Yale biologists have managed to extract and analyze DNA from giant, extinct lemurs, according to a Yale study published in a recent issue of the Proceedings of the National Academy of Sciences.
Radiocarbon dating of the bones and teeth from which the DNA was obtained reveal that each of the individuals analyzed died well over 1,000 years ago, according to the senior author, Anne Yoder, associate professor in the Department of Ecology and Evolutionary Biology.
Living lemurs comprise more than 50 species, all of which are unique to the island of Madagascar, which is the worlds fourth largest island and east of Africa. Evolutionary analysis of the DNA obtained from the extinct giants reveals that they, like the living lemurs, are descended from a single primate ancestor that colonized Madagascar more than 60 million years ago, Yoder said.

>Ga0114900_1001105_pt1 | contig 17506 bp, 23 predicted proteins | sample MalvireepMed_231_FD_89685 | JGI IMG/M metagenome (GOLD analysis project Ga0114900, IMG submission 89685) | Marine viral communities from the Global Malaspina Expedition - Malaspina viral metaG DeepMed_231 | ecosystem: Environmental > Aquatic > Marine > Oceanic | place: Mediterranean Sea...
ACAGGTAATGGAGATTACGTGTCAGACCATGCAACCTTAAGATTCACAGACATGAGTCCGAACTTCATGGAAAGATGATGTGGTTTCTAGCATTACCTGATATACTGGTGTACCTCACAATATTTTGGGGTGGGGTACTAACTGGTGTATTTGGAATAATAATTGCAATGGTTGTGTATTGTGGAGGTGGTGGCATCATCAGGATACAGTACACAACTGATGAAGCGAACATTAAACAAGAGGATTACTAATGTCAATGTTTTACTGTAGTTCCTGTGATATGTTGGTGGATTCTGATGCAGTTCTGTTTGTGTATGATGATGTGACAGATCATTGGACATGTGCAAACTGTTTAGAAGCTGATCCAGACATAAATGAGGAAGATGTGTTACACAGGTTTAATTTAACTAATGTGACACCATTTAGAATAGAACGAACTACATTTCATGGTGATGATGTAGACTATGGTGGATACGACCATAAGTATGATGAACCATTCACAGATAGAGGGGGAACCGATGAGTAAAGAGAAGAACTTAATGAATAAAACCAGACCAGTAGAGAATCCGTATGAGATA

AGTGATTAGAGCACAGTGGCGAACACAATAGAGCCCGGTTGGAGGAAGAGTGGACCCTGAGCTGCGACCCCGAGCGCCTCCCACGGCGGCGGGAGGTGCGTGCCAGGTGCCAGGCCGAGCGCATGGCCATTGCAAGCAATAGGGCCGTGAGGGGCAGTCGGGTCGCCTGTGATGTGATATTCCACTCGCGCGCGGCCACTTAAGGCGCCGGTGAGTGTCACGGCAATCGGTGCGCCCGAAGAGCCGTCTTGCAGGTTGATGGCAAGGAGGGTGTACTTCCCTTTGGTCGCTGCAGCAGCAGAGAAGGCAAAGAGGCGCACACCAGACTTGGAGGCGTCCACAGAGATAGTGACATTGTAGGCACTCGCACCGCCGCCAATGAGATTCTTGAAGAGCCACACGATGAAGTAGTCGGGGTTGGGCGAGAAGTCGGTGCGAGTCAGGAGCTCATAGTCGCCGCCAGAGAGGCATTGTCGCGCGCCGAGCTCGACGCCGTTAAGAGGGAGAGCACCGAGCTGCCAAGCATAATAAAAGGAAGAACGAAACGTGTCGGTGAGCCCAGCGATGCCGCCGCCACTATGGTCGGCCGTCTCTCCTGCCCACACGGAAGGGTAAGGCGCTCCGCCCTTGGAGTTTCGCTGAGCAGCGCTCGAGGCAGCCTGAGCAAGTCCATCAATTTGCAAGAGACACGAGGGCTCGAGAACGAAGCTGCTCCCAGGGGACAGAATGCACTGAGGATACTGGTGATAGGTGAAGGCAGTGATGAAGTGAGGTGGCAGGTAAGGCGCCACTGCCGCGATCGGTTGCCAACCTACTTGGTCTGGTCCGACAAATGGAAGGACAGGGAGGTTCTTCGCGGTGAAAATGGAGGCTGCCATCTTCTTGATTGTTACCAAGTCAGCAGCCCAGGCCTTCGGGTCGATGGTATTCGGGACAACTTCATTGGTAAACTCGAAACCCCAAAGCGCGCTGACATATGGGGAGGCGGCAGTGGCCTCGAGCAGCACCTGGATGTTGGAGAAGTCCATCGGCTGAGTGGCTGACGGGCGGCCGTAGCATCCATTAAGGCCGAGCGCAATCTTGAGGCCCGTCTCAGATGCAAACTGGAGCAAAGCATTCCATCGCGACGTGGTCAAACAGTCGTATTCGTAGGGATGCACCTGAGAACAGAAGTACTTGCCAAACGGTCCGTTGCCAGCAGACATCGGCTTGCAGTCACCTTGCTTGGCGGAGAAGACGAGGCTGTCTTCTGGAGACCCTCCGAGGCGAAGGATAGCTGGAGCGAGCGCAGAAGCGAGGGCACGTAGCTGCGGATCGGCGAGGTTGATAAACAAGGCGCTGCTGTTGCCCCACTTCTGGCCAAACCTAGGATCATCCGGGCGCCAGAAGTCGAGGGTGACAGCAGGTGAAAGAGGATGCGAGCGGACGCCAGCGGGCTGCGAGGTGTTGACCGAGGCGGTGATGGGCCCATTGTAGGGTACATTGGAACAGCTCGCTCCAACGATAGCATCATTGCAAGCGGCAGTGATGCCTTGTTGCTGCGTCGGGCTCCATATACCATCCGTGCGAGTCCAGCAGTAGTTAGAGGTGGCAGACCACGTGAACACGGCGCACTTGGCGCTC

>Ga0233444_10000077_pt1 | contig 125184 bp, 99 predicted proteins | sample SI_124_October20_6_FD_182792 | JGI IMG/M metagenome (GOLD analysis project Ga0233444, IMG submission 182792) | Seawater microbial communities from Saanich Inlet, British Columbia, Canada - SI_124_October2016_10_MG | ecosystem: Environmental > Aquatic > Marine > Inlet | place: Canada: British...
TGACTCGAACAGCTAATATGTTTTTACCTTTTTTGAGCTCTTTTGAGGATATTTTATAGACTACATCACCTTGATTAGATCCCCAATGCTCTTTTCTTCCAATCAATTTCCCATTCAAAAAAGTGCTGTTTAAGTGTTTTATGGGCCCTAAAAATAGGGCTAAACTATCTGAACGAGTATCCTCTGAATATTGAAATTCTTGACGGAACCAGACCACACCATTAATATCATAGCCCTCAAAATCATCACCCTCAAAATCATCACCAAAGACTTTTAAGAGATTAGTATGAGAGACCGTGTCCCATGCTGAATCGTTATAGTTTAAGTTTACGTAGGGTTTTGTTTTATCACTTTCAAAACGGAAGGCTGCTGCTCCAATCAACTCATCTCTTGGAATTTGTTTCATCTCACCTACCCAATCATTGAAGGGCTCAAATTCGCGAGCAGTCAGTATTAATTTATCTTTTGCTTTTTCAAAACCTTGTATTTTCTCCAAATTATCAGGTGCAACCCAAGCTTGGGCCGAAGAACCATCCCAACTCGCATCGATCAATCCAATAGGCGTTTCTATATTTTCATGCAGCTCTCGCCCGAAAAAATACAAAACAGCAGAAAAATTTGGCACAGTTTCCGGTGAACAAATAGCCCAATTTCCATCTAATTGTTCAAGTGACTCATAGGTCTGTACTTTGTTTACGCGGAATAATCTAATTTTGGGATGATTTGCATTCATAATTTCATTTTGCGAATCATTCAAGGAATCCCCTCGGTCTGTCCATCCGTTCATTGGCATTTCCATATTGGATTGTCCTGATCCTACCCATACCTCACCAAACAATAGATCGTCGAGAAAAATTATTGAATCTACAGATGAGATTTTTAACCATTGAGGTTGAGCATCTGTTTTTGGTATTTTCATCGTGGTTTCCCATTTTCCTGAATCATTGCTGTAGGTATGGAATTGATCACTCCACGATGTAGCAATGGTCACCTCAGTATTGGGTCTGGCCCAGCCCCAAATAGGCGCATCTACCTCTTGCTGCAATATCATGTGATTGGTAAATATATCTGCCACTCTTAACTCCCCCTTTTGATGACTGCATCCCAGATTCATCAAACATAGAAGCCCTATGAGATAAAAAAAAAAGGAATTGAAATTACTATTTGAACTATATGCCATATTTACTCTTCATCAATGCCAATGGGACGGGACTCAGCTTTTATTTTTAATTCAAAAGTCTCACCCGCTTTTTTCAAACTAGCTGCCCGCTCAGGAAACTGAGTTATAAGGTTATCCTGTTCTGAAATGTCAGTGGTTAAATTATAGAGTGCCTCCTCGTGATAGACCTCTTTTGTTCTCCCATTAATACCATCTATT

Jacqueline Weaver | EurekAlert!
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